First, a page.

HELENA – Montana regulators have unanimously approved a settlement that seeks to end a years-long battle over the proposed expansion of a coal mine in central Montana.
The Montana Board of Environmental Review on Tuesday OK'd a deal that allows Signal Peak Energy to proceed with an often-criticized expansion of its operations at the underground Bull Mountain Mine.
The seven-member, governor-appointed panel posed no questions and made only minor tweaks to language included in the agreement, one board members lauded as a fair deal for environmentalists and coal miners alike.
Discussion ahead of that vote cut a sharp contrast with testimony heard only hours earlier at the state Capitol, where the settlement provoked a nearly two-hour back-and-forth between state officials and environmentalists speaking in front of Montana’s Water Policy Interim Committee.
The deal is meant to avert a threatened shutdown of most of Signal Peak’s operations at Bull Mountain, where a state panel in 2013 rejected expansion plans environmentalists said could contaminate nearby water supplies. The company had threatened to lay off about two-thirds of its employees if those plans weren't allowed to go ahead.
An eight-member committee of state legislators took no action for or against the planned expansion Tuesday morning, but asked plenty of questions about the legal settlement that will allow it to proceed.
Meanwhile, the Montana Department of Environmental Quality has already started a revised environmental analysis called for under the agreement. That revision is expected to be completed within six months.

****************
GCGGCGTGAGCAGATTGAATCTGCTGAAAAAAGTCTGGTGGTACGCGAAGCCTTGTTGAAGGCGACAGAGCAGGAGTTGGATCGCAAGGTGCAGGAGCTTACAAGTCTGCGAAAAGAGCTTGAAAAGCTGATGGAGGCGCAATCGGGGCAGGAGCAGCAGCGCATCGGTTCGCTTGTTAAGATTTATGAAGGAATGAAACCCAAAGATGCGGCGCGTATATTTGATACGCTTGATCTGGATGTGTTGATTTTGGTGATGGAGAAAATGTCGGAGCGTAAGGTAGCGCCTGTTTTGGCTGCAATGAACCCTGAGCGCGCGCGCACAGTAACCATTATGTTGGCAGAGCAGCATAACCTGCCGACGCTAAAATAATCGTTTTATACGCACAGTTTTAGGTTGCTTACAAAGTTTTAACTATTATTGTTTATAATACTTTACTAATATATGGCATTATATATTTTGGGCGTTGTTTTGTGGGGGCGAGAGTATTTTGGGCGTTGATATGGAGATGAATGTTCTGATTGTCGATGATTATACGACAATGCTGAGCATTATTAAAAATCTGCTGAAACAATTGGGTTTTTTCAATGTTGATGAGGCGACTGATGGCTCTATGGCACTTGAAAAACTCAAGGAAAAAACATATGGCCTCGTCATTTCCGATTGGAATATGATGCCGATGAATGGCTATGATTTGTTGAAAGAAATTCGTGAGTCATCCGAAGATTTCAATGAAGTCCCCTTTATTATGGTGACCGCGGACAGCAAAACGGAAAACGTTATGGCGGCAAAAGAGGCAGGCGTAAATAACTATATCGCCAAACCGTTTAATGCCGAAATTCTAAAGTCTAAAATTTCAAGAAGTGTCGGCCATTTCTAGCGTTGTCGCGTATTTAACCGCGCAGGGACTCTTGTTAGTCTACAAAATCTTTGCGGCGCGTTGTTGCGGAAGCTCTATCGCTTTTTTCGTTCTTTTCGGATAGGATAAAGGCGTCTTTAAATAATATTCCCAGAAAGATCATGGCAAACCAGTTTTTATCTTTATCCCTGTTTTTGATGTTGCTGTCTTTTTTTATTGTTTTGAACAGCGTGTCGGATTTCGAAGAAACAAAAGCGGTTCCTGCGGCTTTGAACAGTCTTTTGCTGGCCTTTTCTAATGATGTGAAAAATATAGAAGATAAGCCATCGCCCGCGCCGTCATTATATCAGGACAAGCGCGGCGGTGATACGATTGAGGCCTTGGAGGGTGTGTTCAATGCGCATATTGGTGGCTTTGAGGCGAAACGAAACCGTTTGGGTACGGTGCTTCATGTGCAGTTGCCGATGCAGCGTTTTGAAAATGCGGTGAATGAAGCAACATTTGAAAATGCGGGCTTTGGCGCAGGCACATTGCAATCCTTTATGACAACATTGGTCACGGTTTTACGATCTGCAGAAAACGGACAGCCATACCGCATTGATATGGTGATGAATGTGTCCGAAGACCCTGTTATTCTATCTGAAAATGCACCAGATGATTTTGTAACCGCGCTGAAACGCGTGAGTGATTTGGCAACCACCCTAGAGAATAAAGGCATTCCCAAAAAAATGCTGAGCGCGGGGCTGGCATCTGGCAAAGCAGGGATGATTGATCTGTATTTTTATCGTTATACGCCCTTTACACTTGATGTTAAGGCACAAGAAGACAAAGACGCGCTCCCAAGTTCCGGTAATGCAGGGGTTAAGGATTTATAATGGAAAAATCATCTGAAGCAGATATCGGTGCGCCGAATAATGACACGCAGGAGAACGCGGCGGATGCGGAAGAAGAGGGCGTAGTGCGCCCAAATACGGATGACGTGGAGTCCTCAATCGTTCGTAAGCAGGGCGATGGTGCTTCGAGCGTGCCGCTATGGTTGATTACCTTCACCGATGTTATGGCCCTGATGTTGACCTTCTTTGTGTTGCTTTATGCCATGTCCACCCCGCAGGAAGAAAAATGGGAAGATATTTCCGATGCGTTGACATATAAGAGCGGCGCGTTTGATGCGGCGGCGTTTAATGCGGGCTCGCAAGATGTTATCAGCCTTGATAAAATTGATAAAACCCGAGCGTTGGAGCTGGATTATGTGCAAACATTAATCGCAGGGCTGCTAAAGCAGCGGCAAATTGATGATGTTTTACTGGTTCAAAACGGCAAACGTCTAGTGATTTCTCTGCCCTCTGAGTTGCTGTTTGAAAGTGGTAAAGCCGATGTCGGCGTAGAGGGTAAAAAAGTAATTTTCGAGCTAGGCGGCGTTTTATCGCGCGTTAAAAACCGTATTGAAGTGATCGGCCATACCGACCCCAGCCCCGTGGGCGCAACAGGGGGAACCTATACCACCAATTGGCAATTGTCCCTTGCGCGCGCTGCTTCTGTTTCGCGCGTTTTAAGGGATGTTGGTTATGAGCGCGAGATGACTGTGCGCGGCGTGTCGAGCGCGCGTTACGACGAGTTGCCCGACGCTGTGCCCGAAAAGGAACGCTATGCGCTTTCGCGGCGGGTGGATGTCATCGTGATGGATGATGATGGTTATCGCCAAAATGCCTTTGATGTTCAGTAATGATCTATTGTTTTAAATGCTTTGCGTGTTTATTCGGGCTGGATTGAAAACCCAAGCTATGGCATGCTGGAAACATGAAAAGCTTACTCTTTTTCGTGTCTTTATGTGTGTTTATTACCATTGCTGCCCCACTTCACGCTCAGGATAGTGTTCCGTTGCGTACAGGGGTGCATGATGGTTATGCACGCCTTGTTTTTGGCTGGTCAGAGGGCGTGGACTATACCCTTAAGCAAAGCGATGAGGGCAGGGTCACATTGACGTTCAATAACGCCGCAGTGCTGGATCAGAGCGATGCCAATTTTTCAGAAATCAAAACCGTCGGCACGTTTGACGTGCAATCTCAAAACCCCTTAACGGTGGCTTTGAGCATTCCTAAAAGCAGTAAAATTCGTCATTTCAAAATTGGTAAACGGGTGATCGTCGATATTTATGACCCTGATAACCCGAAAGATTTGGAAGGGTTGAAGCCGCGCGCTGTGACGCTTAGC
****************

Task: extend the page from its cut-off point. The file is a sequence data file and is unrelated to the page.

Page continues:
Department head Tom Livers didn’t necessarily agree with environmentalists’ characterization of flaws in his agency’s assessment of the mine expansion’s impact on nearby groundwater sources.
He said the DEQ had to pony up $30,000 to settle legal disputes over that assessment with the Montana Environmental Information Center. MEIC attorney Derf Johnson declined to comment on the size of a related settlement his group reached with Signal Peak.
State Sen. Duane Ankney, R-Colstrip, said similar legal arrangements threaten the state’s economic future.
“The market on coal is bad right now, but so is the (market) on cattle,” Ankney said. “Does that mean we take cattle ranchers to court and challenge them?
“As long as we allow these groups to sue and settle, we’re going to put this state out of business.”
Signal Peak cut about 20 percent of its workforce last month amid a continued downturn in the coal market. Arch Coal Inc., the nation’s second-largest coal company, plans to file for bankruptcy protection on Monday.
MEIC attorney Johnson said his group is also concerned with a state report on environmental conditions at Rosebud Mine, in Colstrip.
Johnson did not rule out legal action over those concerns.